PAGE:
Tag Archives: Baseball strike

History of Sports Media

By: Tom Malone

Sports media as we know has not always existed. Modern-day sports journalism evolved with American social trends and profit-hungry businesspeople that changed the shape of news in general.

Early History

Before William Porter’s Spirit of the Times coverage of horse racing (and lower class boxing), most upper class citizens viewed sports as a vulgar hobby. The Industrial Revolution of the 1850s drew waves of immigrants to large American cities and expanded the lower class audience, eventually giving Spirit of the Times 100,000 readers.

Photo by MLB.com

According to sports author Tracy Everbach, “Flamboyant sports writing in the era of yellow journalism attracted newspaper readers and contributed to building a worldwide image of the United States as an economic, political, and athletic power.”

After the Civil War, baseball rose in popularity. The newly established Major League Baseball players created a players’ union in 1885. In congruence with late 1800s labor unions, the players went on strike in 1889, calling for higher salaries.

The 1920s ushered in the daily sports page. Sports author Lawrence Wenner said, “A 1930s survey revealed that fully 80% of all male newspaper readers read some portion of the sports page on a frequent basis.” The Associated Press added a sports department during this era in accordance with the growing trend.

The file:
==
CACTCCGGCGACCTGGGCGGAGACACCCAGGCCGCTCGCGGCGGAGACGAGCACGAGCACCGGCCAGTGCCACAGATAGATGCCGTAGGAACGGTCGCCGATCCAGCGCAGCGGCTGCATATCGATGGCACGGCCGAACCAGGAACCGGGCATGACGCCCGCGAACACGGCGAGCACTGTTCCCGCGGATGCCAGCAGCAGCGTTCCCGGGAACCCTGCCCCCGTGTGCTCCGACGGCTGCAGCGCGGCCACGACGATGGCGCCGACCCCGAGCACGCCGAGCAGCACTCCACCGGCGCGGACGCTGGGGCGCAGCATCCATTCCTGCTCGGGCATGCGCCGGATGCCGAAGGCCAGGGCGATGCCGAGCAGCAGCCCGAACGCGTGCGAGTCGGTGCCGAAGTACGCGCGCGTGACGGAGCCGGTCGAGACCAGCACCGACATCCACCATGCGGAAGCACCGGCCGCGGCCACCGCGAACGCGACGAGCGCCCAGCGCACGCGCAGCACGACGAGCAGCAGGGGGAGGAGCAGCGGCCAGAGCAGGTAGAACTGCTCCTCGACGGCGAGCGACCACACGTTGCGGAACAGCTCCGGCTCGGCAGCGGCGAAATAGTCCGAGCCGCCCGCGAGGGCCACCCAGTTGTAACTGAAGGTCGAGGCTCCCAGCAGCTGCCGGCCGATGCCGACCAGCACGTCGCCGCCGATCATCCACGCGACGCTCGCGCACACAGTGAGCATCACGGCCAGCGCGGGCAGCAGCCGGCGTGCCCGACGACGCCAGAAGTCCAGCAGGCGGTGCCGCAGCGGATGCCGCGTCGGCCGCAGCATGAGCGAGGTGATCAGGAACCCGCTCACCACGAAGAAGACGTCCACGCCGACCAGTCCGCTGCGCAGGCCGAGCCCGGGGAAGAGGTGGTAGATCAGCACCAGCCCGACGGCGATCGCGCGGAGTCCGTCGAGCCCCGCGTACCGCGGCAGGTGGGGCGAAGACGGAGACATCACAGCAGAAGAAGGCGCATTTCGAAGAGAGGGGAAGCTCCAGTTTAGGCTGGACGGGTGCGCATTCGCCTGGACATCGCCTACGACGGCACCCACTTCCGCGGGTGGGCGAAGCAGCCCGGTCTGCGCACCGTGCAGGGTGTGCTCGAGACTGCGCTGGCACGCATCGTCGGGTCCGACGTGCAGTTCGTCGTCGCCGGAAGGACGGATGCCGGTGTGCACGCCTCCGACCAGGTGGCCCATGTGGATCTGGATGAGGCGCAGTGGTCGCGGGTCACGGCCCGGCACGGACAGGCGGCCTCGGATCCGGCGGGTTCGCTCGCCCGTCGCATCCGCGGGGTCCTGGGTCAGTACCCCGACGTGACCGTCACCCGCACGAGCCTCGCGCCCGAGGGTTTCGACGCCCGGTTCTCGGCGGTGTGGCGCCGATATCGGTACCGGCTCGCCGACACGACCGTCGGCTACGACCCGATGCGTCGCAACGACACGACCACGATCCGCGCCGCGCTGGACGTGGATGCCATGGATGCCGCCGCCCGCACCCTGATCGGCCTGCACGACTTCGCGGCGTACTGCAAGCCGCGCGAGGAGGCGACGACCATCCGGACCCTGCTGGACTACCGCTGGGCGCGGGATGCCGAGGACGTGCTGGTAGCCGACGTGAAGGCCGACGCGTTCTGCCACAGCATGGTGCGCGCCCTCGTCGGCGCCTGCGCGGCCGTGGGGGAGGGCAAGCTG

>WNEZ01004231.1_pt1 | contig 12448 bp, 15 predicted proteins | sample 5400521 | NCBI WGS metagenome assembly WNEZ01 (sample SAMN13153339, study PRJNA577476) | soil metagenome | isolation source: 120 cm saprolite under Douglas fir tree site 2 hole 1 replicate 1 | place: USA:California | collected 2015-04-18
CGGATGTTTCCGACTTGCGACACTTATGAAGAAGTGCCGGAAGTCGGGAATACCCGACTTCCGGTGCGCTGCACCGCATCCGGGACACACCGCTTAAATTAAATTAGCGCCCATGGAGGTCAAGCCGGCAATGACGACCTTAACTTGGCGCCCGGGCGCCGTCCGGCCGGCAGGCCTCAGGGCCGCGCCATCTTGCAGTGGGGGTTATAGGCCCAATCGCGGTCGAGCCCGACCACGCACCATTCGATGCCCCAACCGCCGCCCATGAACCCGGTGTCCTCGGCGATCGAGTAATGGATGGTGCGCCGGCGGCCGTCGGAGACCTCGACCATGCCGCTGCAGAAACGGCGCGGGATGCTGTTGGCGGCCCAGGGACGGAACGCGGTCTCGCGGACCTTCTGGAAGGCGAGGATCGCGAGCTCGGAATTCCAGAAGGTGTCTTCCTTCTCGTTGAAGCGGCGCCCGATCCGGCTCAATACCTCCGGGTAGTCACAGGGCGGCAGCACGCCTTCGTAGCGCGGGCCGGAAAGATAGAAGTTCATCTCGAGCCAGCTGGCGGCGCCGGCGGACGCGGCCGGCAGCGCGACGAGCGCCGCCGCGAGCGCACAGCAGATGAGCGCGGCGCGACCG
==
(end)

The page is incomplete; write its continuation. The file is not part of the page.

Photo through ChampionsoftheRing.com

Advertisement and promotional facilitators caught on to the money-making potential that the new found dual product media market for sports provided. Evidence of payoffs by boxing promoters to sports writers and editors existed. Wenner said, “The close interaction between sports promoters and sportswriters was at times so corrupt that it led more than one sportswriter to quit” (58).

The relationship between sports writers and promoters essentially created famous publicity events such as the MLB All-Star Game.

Shift from Print to Radio

By 1929, one-third of American homes had a radio, which provided opportunity for sports publicity. Graham McNamee became the first official sports broadcaster in the 1920s with his error-filled blow-by-blow boxing commentary.

Photo by DevelopmentalIdealism.org

NBC and CBS dominated the radio scene after finding profit in selling advertisement space during radio shows. Wenner stated, “Advertisers soon began to purchase the right to broadcast major sports events” (59). In 1934, the Ford Motor Company paid $100,000 to sponsor the World Series on radio.

Transition from Radio to Television

Television allowed sports media to grow exponentially. The National Football League became American’s leading spectator sport due to its almost made-for-television excitement.  “In 1958, [NFL Commissioner Bert] Bell permitted ‘television time-outs’ to increase the amount of revenue each game could generate,” said Wenner (62).

CBS followed in 1962 when the corporation paid the NFL $4.5 million for broadcasting rights, which increased its Nielson ratings by 50 percent.